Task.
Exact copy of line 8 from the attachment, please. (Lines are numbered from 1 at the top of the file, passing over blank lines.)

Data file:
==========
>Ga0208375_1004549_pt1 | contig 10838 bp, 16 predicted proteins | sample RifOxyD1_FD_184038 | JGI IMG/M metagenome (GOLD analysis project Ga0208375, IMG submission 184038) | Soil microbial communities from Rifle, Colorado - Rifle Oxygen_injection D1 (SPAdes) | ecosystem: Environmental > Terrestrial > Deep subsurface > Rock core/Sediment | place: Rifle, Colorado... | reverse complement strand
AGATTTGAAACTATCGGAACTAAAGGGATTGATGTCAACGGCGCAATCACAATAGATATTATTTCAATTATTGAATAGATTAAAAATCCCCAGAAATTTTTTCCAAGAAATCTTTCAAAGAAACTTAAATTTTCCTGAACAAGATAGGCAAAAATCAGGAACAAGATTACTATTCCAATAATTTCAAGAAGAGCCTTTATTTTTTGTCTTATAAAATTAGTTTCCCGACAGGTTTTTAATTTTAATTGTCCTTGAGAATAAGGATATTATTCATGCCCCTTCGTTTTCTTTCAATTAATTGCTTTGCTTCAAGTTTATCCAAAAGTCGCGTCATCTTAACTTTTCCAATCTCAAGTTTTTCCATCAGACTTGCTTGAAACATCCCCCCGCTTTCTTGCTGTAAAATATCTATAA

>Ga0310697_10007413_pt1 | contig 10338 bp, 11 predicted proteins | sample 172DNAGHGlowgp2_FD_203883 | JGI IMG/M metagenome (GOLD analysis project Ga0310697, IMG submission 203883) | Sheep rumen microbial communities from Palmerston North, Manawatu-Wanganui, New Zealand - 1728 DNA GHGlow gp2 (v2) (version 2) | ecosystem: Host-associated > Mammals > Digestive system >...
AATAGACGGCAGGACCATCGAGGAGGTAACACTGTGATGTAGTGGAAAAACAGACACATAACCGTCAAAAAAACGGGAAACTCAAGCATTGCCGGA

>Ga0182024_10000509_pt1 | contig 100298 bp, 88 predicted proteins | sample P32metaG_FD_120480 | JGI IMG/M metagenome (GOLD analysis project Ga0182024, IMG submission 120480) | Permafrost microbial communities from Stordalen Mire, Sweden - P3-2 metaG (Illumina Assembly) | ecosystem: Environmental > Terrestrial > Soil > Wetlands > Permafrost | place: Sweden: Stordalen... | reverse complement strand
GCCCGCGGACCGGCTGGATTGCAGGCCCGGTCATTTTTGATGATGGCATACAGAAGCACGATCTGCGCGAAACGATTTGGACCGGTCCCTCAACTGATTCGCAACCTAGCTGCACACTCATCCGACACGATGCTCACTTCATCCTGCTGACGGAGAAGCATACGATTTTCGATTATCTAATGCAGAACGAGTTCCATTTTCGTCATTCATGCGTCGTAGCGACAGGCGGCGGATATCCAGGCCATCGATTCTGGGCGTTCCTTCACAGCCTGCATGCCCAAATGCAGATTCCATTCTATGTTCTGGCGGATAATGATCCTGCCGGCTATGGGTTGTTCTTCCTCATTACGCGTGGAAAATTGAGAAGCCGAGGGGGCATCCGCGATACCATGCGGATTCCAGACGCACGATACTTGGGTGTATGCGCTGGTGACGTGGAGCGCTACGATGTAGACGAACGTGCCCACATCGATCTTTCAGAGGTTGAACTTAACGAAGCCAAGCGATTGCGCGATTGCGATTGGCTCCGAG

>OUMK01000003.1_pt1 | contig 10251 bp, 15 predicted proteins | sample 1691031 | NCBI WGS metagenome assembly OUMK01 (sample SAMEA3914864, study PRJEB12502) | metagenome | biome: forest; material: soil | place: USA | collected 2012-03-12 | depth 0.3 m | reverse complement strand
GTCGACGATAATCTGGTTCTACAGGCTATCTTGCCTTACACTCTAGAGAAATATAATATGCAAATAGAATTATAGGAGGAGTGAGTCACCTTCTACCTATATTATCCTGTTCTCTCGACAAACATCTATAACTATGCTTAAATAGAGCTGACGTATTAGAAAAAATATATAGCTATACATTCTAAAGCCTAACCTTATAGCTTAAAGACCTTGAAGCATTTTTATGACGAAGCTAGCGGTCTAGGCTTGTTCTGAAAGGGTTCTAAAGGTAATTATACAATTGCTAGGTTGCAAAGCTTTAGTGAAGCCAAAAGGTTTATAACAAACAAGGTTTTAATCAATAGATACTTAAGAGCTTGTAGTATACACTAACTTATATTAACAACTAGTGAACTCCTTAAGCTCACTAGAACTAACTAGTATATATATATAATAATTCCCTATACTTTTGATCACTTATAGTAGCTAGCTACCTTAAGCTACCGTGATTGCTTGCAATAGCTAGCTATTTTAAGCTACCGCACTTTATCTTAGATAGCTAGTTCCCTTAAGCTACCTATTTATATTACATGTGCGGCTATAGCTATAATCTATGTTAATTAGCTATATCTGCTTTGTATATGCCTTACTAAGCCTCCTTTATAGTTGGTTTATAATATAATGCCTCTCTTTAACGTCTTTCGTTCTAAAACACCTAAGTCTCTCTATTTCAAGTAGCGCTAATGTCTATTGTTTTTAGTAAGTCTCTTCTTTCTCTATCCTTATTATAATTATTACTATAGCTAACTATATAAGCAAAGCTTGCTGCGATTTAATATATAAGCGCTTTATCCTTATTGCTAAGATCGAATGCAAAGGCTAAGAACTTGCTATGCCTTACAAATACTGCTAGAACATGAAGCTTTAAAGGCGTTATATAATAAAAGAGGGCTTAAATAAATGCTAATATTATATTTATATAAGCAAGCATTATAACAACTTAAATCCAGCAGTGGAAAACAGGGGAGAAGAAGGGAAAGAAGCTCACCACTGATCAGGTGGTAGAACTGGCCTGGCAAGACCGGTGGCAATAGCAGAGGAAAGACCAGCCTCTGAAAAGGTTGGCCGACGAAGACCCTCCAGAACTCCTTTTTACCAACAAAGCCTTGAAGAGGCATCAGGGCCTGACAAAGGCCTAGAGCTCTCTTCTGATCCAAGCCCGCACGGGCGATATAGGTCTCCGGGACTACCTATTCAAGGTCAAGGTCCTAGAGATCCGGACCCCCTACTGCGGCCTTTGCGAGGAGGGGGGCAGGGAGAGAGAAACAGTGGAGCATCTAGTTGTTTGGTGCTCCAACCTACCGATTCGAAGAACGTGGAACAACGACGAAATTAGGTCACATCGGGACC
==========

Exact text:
GTCGACGATAATCTGGTTCTACAGGCTATCTTGCCTTACACTCTAGAGAAATATAATATGCAAATAGAATTATAGGAGGAGTGAGTCACCTTCTACCTATATTATCCTGTTCTCTCGACAAACATCTATAACTATGCTTAAATAGAGCTGACGTATTAGAAAAAATATATAGCTATACATTCTAAAGCCTAACCTTATAGCTTAAAGACCTTGAAGCATTTTTATGACGAAGCTAGCGGTCTAGGCTTGTTCTGAAAGGGTTCTAAAGGTAATTATACAATTGCTAGGTTGCAAAGCTTTAGTGAAGCCAAAAGGTTTATAACAAACAAGGTTTTAATCAATAGATACTTAAGAGCTTGTAGTATACACTAACTTATATTAACAACTAGTGAACTCCTTAAGCTCACTAGAACTAACTAGTATATATATATAATAATTCCCTATACTTTTGATCACTTATAGTAGCTAGCTACCTTAAGCTACCGTGATTGCTTGCAATAGCTAGCTATTTTAAGCTACCGCACTTTATCTTAGATAGCTAGTTCCCTTAAGCTACCTATTTATATTACATGTGCGGCTATAGCTATAATCTATGTTAATTAGCTATATCTGCTTTGTATATGCCTTACTAAGCCTCCTTTATAGTTGGTTTATAATATAATGCCTCTCTTTAACGTCTTTCGTTCTAAAACACCTAAGTCTCTCTATTTCAAGTAGCGCTAATGTCTATTGTTTTTAGTAAGTCTCTTCTTTCTCTATCCTTATTATAATTATTACTATAGCTAACTATATAAGCAAAGCTTGCTGCGATTTAATATATAAGCGCTTTATCCTTATTGCTAAGATCGAATGCAAAGGCTAAGAACTTGCTATGCCTTACAAATACTGCTAGAACATGAAGCTTTAAAGGCGTTATATAATAAAAGAGGGCTTAAATAAATGCTAATATTATATTTATATAAGCAAGCATTATAACAACTTAAATCCAGCAGTGGAAAACAGGGGAGAAGAAGGGAAAGAAGCTCACCACTGATCAGGTGGTAGAACTGGCCTGGCAAGACCGGTGGCAATAGCAGAGGAAAGACCAGCCTCTGAAAAGGTTGGCCGACGAAGACCCTCCAGAACTCCTTTTTACCAACAAAGCCTTGAAGAGGCATCAGGGCCTGACAAAGGCCTAGAGCTCTCTTCTGATCCAAGCCCGCACGGGCGATATAGGTCTCCGGGACTACCTATTCAAGGTCAAGGTCCTAGAGATCCGGACCCCCTACTGCGGCCTTTGCGAGGAGGGGGGCAGGGAGAGAGAAACAGTGGAGCATCTAGTTGTTTGGTGCTCCAACCTACCGATTCGAAGAACGTGGAACAACGACGAAATTAGGTCACATCGGGACC